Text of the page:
On the second day, we got up early, packed up our gear, ate breakfast, and loaded as much water as we could into our packs since we wouldn’t see another water source until we got back to Ventura. We hiked 12 miles to the Del Norte campground, taking pictures along the way, and catching stunning views of the ocean and the western side of the island. We gained elevation fast as we went up to Montañon Ridge, which is the tallest point on the island, and our first glimpse of the vistas of the western side of the island.
We took breaks wherever we found a bush that offered up some shade but we hardly found any. We ate lunch on a grassy spot, exposed to the sun, but with the blue ocean as our backdrop. Eventually, we all made it to Del Norte, which was just stunning and we were rewarded with a beautiful spot to call home for the night after the day’s hike.
We caught the sunset as we made dinner and shared stories. As night blackened the sky, we could see the Milky Way and we tried to take pictures of it, though no picture could replicate what we saw in person. Tired from the day, we settled into our respective tents to sleep.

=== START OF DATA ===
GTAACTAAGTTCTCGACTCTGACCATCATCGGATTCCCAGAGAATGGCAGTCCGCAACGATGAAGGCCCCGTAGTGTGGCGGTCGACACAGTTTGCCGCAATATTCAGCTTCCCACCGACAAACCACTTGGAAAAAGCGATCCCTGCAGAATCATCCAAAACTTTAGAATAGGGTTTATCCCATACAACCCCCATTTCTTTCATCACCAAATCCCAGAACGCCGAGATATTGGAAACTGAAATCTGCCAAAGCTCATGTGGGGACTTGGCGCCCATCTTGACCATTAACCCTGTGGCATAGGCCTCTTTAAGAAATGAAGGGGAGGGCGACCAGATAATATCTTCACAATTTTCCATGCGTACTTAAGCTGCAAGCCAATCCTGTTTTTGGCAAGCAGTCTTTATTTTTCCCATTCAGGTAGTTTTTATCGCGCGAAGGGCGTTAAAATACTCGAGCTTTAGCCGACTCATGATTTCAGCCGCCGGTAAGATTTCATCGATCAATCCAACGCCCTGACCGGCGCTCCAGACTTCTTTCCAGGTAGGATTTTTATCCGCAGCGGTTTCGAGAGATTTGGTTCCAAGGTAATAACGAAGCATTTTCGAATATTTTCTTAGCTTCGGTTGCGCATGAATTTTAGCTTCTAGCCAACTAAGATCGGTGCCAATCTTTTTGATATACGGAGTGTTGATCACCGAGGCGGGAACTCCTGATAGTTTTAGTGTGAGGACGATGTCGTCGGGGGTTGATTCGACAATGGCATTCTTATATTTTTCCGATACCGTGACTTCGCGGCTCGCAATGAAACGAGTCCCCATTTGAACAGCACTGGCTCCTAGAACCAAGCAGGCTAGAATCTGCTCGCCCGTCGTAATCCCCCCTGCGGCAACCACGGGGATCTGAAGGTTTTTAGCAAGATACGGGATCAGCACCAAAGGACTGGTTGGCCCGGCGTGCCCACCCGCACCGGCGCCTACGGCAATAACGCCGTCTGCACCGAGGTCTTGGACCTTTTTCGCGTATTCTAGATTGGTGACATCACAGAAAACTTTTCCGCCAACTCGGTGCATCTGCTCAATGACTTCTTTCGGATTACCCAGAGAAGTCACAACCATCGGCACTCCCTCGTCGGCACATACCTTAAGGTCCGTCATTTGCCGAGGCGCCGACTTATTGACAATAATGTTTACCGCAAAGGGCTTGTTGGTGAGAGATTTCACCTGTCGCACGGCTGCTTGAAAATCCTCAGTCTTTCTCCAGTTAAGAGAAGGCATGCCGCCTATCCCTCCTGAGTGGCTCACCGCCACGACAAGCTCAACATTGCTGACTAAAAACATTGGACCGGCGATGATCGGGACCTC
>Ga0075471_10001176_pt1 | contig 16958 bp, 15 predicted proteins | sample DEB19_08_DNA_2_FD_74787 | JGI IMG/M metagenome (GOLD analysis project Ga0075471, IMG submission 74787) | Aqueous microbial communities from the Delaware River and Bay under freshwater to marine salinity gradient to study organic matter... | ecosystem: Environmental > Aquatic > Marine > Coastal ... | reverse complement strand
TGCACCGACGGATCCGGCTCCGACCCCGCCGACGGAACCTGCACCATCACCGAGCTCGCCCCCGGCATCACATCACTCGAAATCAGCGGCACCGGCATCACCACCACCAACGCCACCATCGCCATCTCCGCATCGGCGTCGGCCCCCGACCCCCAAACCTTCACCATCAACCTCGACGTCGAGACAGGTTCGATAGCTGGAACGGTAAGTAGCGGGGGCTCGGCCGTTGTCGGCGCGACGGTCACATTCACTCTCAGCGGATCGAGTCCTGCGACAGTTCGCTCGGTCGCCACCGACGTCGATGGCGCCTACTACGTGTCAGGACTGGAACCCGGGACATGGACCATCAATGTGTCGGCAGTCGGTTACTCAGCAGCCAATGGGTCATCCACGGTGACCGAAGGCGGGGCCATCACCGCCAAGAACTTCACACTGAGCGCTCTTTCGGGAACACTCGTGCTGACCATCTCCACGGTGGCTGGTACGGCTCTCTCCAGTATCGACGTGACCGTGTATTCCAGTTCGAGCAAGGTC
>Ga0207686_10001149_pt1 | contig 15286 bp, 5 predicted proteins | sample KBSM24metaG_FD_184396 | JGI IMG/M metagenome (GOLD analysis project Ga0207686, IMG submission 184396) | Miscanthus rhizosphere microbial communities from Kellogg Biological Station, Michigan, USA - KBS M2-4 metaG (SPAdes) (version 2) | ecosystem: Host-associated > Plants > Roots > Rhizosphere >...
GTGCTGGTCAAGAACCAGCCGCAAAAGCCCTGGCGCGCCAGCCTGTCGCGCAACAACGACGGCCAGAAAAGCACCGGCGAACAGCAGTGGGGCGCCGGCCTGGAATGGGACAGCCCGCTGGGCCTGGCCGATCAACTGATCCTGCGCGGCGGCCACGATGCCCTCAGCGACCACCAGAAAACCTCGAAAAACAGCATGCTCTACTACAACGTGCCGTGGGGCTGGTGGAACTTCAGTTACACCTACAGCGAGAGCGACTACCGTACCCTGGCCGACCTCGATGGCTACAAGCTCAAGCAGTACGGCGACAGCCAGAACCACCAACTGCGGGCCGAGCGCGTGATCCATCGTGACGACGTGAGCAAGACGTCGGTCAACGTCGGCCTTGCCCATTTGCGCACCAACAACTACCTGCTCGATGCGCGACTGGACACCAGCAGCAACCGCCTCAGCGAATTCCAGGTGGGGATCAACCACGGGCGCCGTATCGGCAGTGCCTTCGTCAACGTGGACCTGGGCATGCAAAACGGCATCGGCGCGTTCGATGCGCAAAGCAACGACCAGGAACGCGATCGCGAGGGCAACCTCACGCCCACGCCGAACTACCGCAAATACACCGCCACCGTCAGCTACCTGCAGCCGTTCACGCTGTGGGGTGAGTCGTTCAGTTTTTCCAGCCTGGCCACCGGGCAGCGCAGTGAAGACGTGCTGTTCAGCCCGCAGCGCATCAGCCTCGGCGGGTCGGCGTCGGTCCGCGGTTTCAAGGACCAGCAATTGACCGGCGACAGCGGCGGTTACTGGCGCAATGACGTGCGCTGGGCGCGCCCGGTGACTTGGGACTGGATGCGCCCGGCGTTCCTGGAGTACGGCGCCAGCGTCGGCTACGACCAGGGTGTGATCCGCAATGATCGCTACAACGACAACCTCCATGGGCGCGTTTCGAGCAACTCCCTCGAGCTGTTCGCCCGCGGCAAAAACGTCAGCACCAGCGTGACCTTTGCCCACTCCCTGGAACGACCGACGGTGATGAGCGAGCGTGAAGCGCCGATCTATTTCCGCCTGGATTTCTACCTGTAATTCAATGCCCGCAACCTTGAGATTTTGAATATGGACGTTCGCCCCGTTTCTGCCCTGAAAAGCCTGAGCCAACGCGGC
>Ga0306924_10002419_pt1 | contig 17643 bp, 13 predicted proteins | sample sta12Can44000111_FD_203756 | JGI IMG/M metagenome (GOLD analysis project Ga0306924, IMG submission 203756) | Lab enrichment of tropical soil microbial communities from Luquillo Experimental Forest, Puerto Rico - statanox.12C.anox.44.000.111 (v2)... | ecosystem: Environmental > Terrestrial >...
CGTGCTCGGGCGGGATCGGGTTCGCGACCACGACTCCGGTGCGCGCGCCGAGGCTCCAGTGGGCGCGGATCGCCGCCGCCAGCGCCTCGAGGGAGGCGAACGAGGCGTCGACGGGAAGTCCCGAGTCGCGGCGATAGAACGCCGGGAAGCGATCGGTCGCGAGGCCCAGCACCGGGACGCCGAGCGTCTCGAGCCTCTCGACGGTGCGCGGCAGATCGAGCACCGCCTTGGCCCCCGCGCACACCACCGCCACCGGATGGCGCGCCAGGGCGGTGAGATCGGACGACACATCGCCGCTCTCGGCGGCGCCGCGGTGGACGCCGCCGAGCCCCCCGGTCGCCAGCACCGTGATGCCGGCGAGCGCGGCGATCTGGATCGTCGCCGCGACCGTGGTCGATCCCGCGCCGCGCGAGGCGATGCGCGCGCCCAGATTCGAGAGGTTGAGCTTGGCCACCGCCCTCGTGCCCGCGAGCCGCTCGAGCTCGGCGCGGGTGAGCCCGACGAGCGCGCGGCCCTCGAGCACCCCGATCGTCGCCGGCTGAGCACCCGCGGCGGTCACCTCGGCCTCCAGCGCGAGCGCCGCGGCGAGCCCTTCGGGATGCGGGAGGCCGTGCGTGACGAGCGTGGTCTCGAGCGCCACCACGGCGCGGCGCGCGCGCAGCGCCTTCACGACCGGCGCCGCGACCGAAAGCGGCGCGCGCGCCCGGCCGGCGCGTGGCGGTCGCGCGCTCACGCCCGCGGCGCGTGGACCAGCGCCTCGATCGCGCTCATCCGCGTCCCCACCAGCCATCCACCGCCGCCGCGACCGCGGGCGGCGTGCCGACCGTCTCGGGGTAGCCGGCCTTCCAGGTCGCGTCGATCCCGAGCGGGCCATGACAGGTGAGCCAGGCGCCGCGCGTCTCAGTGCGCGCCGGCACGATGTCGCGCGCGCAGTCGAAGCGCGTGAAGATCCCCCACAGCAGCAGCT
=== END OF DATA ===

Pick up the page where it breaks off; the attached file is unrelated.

On our last day, we hiked 3.5 miles down to Prisoner’s Harbor. It went by so fast and we were on the beach before we knew it. We got there early and had to wait quite a bit for the ferry to pick us up. Some of us jumped into the cool ocean, while others napped, and just hung out.
As the ferry approached, I wondered if we’d have another rough trip back to Ventura. But the weather was less windy and the ride was smooth and pleasant. No one threw up this time. As we left, with the island shrinking in the distance, we reflected on the trip and what we accomplished with nothing more than what we carried on our backs.
So if all of this sounds exciting to you, then definitely make a point to visit Channel Islands National Park! You’ll be one of the few to say you’ve seen this remote and beautiful place.